The South East Regional Health Authority (SERHA) is advising that the chicken and other products that were retrieved from the Rio Cobre in St Catherine following Wednesday’s truck crash are not fit for human consumption.
Residents rushed to salvage the meat on Thursday afternoon as the truck was removed from the river.
Forty-five year-old Michael Nicholas and his son, 18-year-old Travis, and another man – Kemar Watt, 25 – died when the truck plunged into the Rio Cobre.
In a press release, SERHA said the meat could have been contaminated by the river and salmonella species as well as other types of bacteria.
This means that if consumed, individuals put themselves at risk of contracting food borne illness.
The health authority says the sale and use of the products for human consumption is strictly prohibited.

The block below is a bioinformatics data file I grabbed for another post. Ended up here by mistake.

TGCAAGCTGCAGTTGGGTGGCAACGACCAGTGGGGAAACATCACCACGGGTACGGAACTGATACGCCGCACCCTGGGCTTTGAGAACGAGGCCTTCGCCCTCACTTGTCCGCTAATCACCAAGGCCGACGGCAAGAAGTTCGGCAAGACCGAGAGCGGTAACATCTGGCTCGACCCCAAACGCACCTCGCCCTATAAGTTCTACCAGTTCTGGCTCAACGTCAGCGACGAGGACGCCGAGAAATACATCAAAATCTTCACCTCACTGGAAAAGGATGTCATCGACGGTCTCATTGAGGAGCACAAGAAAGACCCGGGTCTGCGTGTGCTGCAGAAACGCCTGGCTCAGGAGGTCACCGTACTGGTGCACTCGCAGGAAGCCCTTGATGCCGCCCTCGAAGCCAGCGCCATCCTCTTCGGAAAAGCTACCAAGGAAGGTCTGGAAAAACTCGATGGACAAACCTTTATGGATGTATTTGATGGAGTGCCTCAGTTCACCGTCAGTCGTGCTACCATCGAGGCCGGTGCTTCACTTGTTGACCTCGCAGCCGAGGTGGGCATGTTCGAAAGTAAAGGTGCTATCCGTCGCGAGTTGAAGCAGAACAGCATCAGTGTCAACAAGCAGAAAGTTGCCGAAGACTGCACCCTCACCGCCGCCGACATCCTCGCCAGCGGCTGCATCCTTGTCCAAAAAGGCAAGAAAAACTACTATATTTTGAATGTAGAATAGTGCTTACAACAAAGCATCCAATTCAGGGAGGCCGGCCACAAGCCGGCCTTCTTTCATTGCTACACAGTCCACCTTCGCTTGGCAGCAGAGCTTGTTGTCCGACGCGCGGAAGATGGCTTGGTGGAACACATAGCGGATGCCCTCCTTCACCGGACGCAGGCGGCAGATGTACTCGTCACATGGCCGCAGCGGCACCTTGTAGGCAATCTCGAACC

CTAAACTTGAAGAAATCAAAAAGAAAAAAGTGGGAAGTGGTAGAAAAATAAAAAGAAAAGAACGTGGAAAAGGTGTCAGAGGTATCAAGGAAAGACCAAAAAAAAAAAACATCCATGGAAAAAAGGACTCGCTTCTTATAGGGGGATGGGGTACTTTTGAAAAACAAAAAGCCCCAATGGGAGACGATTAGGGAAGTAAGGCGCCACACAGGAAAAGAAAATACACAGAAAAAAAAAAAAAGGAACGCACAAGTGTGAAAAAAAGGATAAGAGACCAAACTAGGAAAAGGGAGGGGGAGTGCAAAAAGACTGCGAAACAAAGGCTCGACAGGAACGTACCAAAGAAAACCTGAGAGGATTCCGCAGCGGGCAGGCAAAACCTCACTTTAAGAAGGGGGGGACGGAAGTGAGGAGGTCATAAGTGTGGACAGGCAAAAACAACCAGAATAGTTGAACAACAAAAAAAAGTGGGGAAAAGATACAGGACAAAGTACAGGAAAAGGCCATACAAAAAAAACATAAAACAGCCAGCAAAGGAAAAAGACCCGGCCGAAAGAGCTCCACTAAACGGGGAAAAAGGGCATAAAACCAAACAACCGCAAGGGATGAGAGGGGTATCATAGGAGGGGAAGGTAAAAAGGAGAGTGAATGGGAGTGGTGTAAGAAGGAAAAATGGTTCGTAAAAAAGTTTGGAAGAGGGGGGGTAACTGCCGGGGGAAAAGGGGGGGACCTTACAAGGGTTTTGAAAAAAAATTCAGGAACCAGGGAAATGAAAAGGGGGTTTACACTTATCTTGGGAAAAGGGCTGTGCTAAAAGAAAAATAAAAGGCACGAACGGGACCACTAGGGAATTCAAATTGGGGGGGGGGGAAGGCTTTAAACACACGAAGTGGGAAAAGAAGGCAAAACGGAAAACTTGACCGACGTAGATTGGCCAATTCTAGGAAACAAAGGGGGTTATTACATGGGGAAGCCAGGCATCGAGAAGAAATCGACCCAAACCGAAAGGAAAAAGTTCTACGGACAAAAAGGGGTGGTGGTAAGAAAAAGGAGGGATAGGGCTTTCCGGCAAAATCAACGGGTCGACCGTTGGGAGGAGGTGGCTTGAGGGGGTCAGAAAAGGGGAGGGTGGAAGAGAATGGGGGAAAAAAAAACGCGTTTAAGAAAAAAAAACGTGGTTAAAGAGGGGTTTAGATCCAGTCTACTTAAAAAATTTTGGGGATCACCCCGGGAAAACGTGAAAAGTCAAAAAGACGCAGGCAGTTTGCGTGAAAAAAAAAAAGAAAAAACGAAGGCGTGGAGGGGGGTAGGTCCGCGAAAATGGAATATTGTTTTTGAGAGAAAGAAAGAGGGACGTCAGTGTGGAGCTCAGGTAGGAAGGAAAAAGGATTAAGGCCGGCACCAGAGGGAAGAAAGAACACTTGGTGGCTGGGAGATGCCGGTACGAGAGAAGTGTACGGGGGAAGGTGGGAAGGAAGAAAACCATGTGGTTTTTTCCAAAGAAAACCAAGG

According to SERHA, the St Catherine Health Department, has been in dialogue with the Jamaica Broilers Group of Companies to ensure that the appropriate actions are taken to limit the health risks that the incident may cause.
Safe meats must be:
*Thawed under cool safe running water or in the refrigerator
*Prepared in a sanitary manner
*Stored safely and at the correct temperature
*Not allowed to stay at room temperature for more than two hours